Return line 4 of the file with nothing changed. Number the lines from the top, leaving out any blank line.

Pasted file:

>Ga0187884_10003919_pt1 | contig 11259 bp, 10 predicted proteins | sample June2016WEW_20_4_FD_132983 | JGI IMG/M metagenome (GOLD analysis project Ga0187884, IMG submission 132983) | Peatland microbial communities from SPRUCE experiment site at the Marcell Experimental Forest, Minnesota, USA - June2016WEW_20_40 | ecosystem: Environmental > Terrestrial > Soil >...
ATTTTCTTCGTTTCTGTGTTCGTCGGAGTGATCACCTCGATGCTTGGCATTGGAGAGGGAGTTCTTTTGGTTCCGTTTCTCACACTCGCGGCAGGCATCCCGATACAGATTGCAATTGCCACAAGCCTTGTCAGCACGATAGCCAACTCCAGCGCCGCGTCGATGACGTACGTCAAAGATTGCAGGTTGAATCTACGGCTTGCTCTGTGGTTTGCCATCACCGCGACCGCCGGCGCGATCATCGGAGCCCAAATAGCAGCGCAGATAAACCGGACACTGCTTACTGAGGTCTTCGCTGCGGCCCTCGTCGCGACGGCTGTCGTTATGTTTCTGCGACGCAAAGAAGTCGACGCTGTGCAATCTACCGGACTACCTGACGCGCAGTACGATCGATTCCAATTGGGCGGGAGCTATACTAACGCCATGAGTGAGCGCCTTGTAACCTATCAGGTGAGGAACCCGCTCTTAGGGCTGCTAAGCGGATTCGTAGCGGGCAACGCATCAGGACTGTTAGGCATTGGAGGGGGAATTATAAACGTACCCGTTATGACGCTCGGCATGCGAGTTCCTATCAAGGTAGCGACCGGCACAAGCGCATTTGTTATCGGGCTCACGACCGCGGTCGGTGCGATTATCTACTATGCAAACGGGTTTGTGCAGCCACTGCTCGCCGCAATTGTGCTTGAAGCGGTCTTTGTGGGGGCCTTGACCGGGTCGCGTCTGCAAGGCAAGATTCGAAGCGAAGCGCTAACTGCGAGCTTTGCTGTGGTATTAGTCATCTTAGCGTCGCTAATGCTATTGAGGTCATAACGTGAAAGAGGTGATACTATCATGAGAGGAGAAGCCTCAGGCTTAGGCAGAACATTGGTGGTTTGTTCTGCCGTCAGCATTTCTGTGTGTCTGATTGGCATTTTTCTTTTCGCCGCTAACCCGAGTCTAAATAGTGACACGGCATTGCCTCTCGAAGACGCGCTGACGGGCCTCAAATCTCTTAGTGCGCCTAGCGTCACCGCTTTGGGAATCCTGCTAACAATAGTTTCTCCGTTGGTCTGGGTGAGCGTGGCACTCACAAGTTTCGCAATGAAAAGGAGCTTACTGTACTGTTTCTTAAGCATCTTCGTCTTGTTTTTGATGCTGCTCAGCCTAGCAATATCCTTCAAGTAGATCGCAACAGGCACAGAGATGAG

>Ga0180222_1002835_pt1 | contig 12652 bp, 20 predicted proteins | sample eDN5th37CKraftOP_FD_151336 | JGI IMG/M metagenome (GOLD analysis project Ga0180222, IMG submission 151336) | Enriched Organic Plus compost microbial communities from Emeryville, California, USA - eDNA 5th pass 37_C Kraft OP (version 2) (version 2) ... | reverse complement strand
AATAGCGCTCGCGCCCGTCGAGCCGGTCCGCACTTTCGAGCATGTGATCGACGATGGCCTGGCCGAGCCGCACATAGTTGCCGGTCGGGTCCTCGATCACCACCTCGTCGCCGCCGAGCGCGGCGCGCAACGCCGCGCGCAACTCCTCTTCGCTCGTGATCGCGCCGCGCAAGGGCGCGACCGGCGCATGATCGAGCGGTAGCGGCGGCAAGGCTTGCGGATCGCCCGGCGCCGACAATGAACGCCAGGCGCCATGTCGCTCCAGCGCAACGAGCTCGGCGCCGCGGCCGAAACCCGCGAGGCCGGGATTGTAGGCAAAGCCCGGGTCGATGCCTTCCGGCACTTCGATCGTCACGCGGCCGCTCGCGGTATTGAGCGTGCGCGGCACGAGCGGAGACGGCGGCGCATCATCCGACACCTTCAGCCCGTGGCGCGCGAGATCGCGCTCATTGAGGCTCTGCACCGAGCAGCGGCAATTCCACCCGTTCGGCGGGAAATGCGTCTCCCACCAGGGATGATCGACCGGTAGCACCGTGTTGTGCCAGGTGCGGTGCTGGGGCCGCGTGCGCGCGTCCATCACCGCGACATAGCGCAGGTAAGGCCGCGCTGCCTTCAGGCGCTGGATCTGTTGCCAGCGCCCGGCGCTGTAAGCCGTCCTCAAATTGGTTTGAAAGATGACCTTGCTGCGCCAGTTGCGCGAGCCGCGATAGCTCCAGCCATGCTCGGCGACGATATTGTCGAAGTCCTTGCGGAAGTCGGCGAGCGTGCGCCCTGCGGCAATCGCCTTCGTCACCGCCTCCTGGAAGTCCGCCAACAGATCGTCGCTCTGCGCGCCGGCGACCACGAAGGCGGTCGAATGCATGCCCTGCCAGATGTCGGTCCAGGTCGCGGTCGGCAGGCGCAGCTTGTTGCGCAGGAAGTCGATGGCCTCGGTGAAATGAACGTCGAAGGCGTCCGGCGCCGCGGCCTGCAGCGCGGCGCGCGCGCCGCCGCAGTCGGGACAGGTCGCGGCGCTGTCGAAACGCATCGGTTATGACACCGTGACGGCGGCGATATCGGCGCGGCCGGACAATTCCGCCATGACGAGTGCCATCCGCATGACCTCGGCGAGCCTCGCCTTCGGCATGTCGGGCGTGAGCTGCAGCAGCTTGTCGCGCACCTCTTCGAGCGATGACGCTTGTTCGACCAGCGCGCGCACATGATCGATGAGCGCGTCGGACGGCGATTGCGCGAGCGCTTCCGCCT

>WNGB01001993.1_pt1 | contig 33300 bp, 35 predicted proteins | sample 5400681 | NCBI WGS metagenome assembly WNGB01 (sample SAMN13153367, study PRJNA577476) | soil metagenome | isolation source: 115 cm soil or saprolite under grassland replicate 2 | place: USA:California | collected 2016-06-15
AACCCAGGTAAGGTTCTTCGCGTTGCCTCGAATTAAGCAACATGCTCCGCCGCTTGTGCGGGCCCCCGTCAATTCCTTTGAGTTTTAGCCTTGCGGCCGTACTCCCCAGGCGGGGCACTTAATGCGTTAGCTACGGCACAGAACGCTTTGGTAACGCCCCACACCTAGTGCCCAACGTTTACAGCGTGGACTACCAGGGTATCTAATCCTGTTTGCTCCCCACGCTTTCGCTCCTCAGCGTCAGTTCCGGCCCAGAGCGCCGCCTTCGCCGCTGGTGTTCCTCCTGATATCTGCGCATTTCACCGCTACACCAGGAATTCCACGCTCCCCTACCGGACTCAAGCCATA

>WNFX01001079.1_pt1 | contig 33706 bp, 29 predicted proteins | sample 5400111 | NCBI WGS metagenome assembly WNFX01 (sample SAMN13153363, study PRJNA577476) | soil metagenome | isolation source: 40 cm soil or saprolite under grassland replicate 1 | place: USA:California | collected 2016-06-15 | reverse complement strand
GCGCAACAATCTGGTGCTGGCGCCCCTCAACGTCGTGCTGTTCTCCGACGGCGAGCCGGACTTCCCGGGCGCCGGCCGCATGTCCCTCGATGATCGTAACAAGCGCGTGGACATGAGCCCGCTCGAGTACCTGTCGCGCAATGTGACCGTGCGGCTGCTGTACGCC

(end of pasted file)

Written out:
AATAGCGCTCGCGCCCGTCGAGCCGGTCCGCACTTTCGAGCATGTGATCGACGATGGCCTGGCCGAGCCGCACATAGTTGCCGGTCGGGTCCTCGATCACCACCTCGTCGCCGCCGAGCGCGGCGCGCAACGCCGCGCGCAACTCCTCTTCGCTCGTGATCGCGCCGCGCAAGGGCGCGACCGGCGCATGATCGAGCGGTAGCGGCGGCAAGGCTTGCGGATCGCCCGGCGCCGACAATGAACGCCAGGCGCCATGTCGCTCCAGCGCAACGAGCTCGGCGCCGCGGCCGAAACCCGCGAGGCCGGGATTGTAGGCAAAGCCCGGGTCGATGCCTTCCGGCACTTCGATCGTCACGCGGCCGCTCGCGGTATTGAGCGTGCGCGGCACGAGCGGAGACGGCGGCGCATCATCCGACACCTTCAGCCCGTGGCGCGCGAGATCGCGCTCATTGAGGCTCTGCACCGAGCAGCGGCAATTCCACCCGTTCGGCGGGAAATGCGTCTCCCACCAGGGATGATCGACCGGTAGCACCGTGTTGTGCCAGGTGCGGTGCTGGGGCCGCGTGCGCGCGTCCATCACCGCGACATAGCGCAGGTAAGGCCGCGCTGCCTTCAGGCGCTGGATCTGTTGCCAGCGCCCGGCGCTGTAAGCCGTCCTCAAATTGGTTTGAAAGATGACCTTGCTGCGCCAGTTGCGCGAGCCGCGATAGCTCCAGCCATGCTCGGCGACGATATTGTCGAAGTCCTTGCGGAAGTCGGCGAGCGTGCGCCCTGCGGCAATCGCCTTCGTCACCGCCTCCTGGAAGTCCGCCAACAGATCGTCGCTCTGCGCGCCGGCGACCACGAAGGCGGTCGAATGCATGCCCTGCCAGATGTCGGTCCAGGTCGCGGTCGGCAGGCGCAGCTTGTTGCGCAGGAAGTCGATGGCCTCGGTGAAATGAACGTCGAAGGCGTCCGGCGCCGCGGCCTGCAGCGCGGCGCGCGCGCCGCCGCAGTCGGGACAGGTCGCGGCGCTGTCGAAACGCATCGGTTATGACACCGTGACGGCGGCGATATCGGCGCGGCCGGACAATTCCGCCATGACGAGTGCCATCCGCATGACCTCGGCGAGCCTCGCCTTCGGCATGTCGGGCGTGAGCTGCAGCAGCTTGTCGCGCACCTCTTCGAGCGATGACGCTTGTTCGACCAGCGCGCGCACATGATCGATGAGCGCGTCGGACGGCGATTGCGCGAGCGCTTCCGCCT